Transforming energy using quantum dots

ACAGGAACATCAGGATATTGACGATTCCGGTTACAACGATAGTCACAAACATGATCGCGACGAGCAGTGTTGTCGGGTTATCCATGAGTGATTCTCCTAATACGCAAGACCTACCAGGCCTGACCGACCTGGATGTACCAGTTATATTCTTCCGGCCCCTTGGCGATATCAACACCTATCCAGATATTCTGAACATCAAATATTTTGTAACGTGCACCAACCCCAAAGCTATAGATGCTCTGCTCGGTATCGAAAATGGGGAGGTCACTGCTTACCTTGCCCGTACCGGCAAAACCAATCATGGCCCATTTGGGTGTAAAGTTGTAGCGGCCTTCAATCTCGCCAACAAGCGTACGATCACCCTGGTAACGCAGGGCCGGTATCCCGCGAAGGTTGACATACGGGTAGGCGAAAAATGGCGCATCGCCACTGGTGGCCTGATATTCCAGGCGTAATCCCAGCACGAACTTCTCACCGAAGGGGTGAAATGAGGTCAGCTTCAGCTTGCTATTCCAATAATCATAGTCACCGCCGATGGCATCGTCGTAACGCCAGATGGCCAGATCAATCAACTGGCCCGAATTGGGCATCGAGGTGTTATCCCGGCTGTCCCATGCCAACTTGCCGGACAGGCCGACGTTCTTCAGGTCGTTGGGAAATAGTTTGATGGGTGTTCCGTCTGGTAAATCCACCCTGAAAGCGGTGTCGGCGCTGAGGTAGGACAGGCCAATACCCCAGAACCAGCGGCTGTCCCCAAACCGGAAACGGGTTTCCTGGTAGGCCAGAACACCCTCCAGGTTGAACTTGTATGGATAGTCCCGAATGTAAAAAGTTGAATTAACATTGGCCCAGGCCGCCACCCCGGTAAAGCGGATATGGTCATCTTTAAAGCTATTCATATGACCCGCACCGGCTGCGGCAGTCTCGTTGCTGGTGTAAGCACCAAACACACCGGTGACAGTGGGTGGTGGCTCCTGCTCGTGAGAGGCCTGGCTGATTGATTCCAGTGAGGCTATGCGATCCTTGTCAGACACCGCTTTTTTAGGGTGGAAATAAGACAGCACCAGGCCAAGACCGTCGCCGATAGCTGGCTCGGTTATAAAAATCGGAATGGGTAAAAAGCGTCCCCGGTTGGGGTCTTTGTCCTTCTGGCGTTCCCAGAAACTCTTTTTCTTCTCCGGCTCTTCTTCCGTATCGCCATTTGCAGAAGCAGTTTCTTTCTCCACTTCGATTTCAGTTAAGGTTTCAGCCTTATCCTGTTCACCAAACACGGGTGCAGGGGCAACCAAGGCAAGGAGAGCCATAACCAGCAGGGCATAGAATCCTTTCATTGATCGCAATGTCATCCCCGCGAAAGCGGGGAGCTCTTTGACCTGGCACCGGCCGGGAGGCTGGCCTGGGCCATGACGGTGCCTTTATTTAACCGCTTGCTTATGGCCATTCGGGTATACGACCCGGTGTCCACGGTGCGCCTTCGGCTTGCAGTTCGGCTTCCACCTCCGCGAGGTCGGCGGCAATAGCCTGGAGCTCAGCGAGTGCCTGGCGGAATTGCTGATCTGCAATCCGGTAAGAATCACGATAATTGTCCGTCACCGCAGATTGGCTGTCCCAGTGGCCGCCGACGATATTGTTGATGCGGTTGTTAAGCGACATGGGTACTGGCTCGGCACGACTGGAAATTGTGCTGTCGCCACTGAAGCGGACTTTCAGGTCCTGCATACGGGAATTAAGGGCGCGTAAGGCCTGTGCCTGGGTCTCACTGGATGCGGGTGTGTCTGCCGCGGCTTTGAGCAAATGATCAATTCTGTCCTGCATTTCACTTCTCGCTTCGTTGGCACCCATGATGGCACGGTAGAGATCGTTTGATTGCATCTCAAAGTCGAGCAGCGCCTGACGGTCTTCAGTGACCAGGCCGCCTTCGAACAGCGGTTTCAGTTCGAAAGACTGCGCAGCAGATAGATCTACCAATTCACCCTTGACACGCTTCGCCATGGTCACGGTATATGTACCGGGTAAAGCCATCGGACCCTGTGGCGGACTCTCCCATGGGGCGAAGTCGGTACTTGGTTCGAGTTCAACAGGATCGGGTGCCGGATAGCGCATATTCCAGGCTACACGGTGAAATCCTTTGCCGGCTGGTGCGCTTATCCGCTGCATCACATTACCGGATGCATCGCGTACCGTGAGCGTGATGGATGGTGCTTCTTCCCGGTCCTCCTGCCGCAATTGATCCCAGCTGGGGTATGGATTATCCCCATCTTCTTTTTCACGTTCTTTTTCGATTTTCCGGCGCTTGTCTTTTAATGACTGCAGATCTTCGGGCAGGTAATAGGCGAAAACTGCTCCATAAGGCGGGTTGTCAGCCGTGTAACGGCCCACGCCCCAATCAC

Colloidal quantum dots (QDs) have emerged as versatile and efficient scaffolds to absorb light and then manipulate, direct, and convert that energy into other useful forms of energy. The QD characteristics (optical, electrical, physical) can be readily tuned via solution phase chemistries in order to affect the flow of energy, initially contained in the photons of light, using rational design. Key parameters under control are the size and shape, internal composition (e.g., alloys, core/shell heterostructures, semiconductor/metal interfaces), surface composition (ligand chemistries), and film composition (e.g., QD–QD electronic coupling, bulk heterostructure formation, QD/biological interfaces). In this review, we summarize recent progress using QDs in energy conversion architectures with the express goal of transforming optical energy to other forms of energy, including electricity, photons with different energies, and chemical bonds, i.e., photovoltaics, photon up- or down-conversion, and photocatalytic process, respectively. The advantages of using QDs in absorbing and then directing and converting optical energy over molecular chromophores are highlighted. Finally, we discuss ongoing challenges and opportunities associated with using QDs for absorbing, manipulating and directing the flow of energy.